United States District Court, N.D. California
ORDER GRANTING IFP APPLICATION ORDER REASSIGNING CASE
TO A DISTRICT JUDGE REPORT AND RECOMMENDATIONS
R. LLOYD UNITED STATES MAGISTRATE JUDGE
Manuel Abrego and Luciana Abrego Torres
(“Defendants”) return to this Court after a short
absence. In December 2017, Defendants removed an unlawful
detainer action from Monterey County Superior Court.
Pennington v. Abrego (Abrego I),
17-cv-7151-EJD. Judge Davila remanded the case to state court
earlier this week, but Defendants are back. They filed a new,
mostly identical notice of removal and seek leave from the
Court to proceed in forma pauperis
(“IFP”). The Court grants the IFP application,
but recommends that the matter be remanded again to state
court for lack of subject matter jurisdiction.
may authorize the commencement of a civil action in forma
pauperis if the court is satisfied that the applicant
cannot pay the requisite filing fees. 28 U.S.C. §
1915(a). In evaluating an IFP application, the court should
“gran[t] or den[y] IFP status based on the
[applicant's] financial resources alone and then
independently determin[e] whether to dismiss the complaint on
the grounds that it is frivolous. Franklin v.
Murphy, 745 F.2d 1221, 1226 n.5 (9th Cir. 1984). A court
may dismiss a case filed without the payment of the filing
fee whenever it determines that the action “(i) is
frivolous or malicious; (ii) fails to state a claim on which
relief may be granted; or (iii) seeks monetary relief against
a defendant who is immune from such relief.” 28 U.S.C.
§ 1915(e)(2)(B)(i)-(iii). Here, the Court is satisfied
that Defendants qualify for IFP status. The IFP application
is therefore granted. However, Defendants may not proceed
because there is no federal subject matter jurisdiction over
to federal court is proper where the federal court would have
original subject matter jurisdiction over the complaint. 28
U.S.C. § 1441. The removal statutes are strictly
construed against removal and place the burden on the
defendants to demonstrate that removal is proper.
Moore-Thomas v. Alaska Airlines, Inc., 553 F.3d
1241, 1244 (9th Cir. 2009) (citing Gaus v. Miles,
Inc., 980 F.2d 564, 566 (9th Cir. 1992)). Additionally,
the court has a continuing duty to determine whether it has
subject matter jurisdiction. Fed.R.Civ.P. 12(h). A case must
be remanded to the state court if it appears at any time
before the final judgment that the court lacks subject matter
jurisdiction. 28 U.S.C. § 1447(c).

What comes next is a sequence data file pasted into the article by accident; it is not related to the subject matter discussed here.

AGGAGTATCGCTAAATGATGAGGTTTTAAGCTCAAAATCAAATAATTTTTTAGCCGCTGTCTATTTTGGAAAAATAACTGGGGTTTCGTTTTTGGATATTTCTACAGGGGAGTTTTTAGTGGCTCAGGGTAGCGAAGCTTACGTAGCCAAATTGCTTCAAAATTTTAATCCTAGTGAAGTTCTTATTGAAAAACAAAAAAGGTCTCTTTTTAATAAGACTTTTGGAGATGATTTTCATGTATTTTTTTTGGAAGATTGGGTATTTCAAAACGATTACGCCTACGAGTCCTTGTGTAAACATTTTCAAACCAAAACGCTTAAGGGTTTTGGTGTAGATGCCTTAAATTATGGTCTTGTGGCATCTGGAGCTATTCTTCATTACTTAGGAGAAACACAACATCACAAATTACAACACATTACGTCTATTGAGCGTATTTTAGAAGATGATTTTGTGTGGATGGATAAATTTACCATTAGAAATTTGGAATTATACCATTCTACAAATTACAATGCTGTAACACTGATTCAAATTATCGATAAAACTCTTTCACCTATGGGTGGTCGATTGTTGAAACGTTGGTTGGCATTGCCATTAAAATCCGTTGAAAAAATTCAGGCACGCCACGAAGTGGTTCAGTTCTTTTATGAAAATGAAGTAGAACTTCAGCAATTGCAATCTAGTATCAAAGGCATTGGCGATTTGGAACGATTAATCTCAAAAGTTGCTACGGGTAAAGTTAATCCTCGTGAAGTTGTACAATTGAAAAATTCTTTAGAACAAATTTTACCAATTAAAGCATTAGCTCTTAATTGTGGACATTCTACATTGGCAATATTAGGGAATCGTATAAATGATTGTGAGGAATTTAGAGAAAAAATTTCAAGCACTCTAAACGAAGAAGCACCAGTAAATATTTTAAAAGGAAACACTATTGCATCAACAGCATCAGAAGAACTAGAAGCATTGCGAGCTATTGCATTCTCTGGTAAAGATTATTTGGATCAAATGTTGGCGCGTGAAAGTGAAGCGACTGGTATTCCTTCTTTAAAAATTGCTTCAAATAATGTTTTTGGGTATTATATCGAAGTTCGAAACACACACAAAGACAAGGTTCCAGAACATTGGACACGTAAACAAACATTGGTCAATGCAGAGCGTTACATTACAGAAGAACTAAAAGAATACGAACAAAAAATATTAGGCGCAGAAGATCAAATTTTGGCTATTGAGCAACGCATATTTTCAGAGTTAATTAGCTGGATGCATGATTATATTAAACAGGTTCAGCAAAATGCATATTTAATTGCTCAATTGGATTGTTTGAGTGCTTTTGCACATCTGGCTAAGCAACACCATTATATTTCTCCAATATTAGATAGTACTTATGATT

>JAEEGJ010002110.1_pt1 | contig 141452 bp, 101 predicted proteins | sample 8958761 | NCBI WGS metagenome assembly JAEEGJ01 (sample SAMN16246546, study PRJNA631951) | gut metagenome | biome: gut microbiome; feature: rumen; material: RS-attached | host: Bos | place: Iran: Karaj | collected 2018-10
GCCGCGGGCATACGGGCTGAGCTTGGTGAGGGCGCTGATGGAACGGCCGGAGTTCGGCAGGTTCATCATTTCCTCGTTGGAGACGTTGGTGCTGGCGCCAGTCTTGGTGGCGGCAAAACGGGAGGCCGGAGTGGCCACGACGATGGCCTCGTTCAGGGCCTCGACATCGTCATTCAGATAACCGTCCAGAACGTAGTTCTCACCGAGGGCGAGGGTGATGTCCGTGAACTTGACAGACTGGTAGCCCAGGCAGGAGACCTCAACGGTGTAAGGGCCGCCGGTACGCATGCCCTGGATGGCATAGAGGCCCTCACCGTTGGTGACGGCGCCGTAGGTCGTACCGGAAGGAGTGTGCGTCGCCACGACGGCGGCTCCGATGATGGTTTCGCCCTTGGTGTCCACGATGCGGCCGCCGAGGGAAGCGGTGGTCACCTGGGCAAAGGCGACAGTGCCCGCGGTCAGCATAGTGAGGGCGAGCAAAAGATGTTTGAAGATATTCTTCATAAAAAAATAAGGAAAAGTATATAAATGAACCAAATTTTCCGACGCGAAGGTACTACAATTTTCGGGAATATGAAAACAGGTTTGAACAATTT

fail to show that removal is proper based on any federal law.
Federal courts have original jurisdiction over civil actions
“arising under the Constitution, laws, or treaties of
the United States.” 28 U.S.C. § 1331. A claim
“arises under” federal law if, based on the
“well-pleaded complaint rule, ” the plaintiff
alleges a federal claim for relief. Vaden v. Discovery
Bank, 129 S.Ct. 1262, 1272 (2009). Defenses and
counterclaims asserting a federal question do not satisfy
this requirement. Id. Here, Defendants seem to
contend that federal question jurisdiction exists because the
plaintiffs violated a federal statute,  and because
“Defendant's demurrer, a pleading, depend on the
determination of Defendant's rights and Plaintiff's
duties under federal law.” Dkt. No. 1 at 2-3. Neither
argument establishes federal jurisdiction. The complaint
presents a claim arising only under state law, and
allegations in a removal notice cannot provide this Court
with federal question jurisdiction.
also fail to show that removal is proper based on diversity
jurisdiction. Federal district courts have jurisdiction over
civil actions in which the matter in controversy exceeds the
sum or value of $75, 000 (exclusive of interest and costs)
and is between citizens of different states. 28 U.S.C. §
1332. A defendant who is a citizen of the state in which the
case commenced may not remove based on diversity
jurisdiction. 28 U.S.C. § 1441(b)(2). Here, Defendants
claim they suffered damages exceeding $75, 000, but they do
not allege that the parties are diverse. Defendants appear to
live in Monterey County, where the plaintiffs filed the
unlawful detainer action. Therefore, even if diversity
exists, Defendants' California citizenship precludes
Court orders that this case be reassigned to a district
judge, and recommends that the district judge remand the case
to state court.
to the first remand, Magistrate Judge Cousins warned
Defendants that removal for an improper purpose may lead to
an assessment of costs under 28 U.S.C. § 1447(c).
Abrego I, Dkt. No. 8. The Court reiterates that
warning, and adds that a court may impose sanctions on a
party who files a paper for “any improper purpose, such
as to harass, cause unnecessary delay, or needlessly increase
the cost of litigation[.]” Fed.R.Civ.P. 11(b)(1).
 Defendants cite to 12 U.S.C. §
5220, a provision in the Emergency Economic Stabilization Act
of 2008 that deals with federal assistance to ...